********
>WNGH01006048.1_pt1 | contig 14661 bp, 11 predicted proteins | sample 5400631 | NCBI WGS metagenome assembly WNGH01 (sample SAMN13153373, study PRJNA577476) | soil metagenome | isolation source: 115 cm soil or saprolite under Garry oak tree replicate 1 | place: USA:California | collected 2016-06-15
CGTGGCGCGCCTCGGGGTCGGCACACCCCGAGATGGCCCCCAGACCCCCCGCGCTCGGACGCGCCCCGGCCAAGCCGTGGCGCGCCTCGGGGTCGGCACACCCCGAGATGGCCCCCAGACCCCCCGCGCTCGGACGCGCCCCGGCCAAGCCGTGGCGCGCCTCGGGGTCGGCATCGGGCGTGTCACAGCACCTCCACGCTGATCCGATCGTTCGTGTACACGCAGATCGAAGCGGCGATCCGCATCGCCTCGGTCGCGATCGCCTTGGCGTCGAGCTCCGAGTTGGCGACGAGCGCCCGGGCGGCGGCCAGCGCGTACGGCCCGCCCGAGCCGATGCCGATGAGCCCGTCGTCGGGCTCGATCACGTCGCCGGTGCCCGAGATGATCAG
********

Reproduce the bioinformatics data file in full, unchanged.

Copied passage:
>WNGH01006048.1_pt1 | contig 14661 bp, 11 predicted proteins | sample 5400631 | NCBI WGS metagenome assembly WNGH01 (sample SAMN13153373, study PRJNA577476) | soil metagenome | isolation source: 115 cm soil or saprolite under Garry oak tree replicate 1 | place: USA:California | collected 2016-06-15
CGTGGCGCGCCTCGGGGTCGGCACACCCCGAGATGGCCCCCAGACCCCCCGCGCTCGGACGCGCCCCGGCCAAGCCGTGGCGCGCCTCGGGGTCGGCACACCCCGAGATGGCCCCCAGACCCCCCGCGCTCGGACGCGCCCCGGCCAAGCCGTGGCGCGCCTCGGGGTCGGCATCGGGCGTGTCACAGCACCTCCACGCTGATCCGATCGTTCGTGTACACGCAGATCGAAGCGGCGATCCGCATCGCCTCGGTCGCGATCGCCTTGGCGTCGAGCTCCGAGTTGGCGACGAGCGCCCGGGCGGCGGCCAGCGCGTACGGCCCGCCCGAGCCGATGCCGATGAGCCCGTCGTCGGGCTCGATCACGTCGCCGGTGCCCGAGATGATCAG